All the infant patients with the haemolytic-uremic syndrome at the Marie Curie Hospitals in Bucharest are in a better shape now, and just one is still at the intensive care unit, Heath Minister Patriciu Achimas-Cadariu said Sunday.
“Fortunately, there is good news. Diuresis started in the case of two of them, better than in the previous days. All are in better shape now, with just one infant at intensive care. We are concentrating on him and all others; visibly, they are in a better shape than they were yesterday,” the minister said at the hospital.
Head of the Nephrology Department Mihaela Balgradean said two of the infants could be discharged next week. “There are two infants that today’s medical team examined and whose evolution is excellent,” she added.
She mentioned that seven infants are still in hospital, six of them at the nephrology ward. “Three are undergoing peritoneal dialysis and their outlook is good, while three have been taken out of peritoneal dialysis because they no longer need such therapy,” said Balgradean.
She explained that two stages are important in the development of acute kidney failure as a result of the haemolytic-uremic syndrome: the start of diuresis and the moment when oral feeding can be resumed.
The doctor said the fact that all six infants can be fed orally is highly important, because an empty gastrointestinal tract accentuates the effort of the kidney to work properly. “When the kidney is subjected to a surplus of energy from food, the other organs work perfectly as well,” she said.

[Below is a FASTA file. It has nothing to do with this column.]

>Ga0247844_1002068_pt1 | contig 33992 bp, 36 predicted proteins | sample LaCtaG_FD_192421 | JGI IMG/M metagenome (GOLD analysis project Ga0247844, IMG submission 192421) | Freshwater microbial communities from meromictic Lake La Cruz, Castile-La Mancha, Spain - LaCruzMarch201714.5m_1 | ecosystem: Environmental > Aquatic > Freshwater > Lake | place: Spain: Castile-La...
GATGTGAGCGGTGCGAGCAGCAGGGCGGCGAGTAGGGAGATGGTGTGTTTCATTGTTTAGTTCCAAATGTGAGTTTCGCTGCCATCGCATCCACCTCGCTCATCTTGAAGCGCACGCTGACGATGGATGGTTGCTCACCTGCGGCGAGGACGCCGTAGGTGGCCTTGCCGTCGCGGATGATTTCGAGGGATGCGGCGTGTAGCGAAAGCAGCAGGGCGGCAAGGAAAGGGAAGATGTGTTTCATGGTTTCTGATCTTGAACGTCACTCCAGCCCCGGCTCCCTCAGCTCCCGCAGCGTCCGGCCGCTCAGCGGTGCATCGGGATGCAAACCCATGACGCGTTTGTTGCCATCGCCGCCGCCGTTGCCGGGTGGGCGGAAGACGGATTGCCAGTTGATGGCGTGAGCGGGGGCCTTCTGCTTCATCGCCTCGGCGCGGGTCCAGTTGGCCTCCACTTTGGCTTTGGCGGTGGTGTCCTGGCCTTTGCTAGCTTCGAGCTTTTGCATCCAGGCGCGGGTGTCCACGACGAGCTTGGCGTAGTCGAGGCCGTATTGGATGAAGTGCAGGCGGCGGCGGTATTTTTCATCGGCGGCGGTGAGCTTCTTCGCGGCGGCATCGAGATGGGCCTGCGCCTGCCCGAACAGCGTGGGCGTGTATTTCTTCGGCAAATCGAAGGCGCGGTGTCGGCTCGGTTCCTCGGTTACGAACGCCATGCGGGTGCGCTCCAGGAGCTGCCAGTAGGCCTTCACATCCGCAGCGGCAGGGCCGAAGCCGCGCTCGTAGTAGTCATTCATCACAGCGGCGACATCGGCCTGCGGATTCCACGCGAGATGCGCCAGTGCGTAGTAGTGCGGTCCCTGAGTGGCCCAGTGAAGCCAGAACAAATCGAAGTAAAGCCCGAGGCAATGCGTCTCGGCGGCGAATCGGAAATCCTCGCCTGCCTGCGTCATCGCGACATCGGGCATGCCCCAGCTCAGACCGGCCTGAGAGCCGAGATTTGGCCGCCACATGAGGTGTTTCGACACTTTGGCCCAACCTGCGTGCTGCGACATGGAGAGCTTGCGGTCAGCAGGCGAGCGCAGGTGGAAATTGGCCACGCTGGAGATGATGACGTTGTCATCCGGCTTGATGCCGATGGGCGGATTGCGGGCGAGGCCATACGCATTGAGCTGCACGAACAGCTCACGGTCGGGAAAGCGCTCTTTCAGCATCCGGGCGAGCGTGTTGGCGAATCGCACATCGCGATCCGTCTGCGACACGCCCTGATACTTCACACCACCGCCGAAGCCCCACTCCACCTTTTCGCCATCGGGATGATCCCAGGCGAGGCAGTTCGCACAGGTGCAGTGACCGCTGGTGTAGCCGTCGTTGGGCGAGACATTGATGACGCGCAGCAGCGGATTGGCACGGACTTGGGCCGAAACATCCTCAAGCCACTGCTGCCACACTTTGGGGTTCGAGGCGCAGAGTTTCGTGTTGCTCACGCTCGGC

Achimas-Cadariu reiterated the importance of hospital managers being made accountable so that infection outbreaks may be reported as soon as possible, including by amending the legislation in place.
“The situation is different according to whether or not the hospitals are directly run by the ministry or are decentralised; even at the decentralised hospitals we intend to get a closer communication with the county councils and mayoralties in order to regulate these things in the best possible manner (…) Everybody should realise that failure to report can cost lives,” he said.
The minister mentioned that no new cases of haemolytic-uremic syndrome were reported, and that specialists of the European Centre for Disease Prevention and Control continue their investigation, with the results of their enquiry to be unveiled when the experts so decide.
“According to statistics with most of the centre that treat this pathology, there are between four to 12 such cases breaking out nationwide,” added the minister.
He also reiterated the importance of fruit and vegetables being washed before consumption and heat treatment of food being thorough, adding that some germs are air-borne.
Balgradean warned that the warm weather generally rekindles various viral respiratory and digestive infections.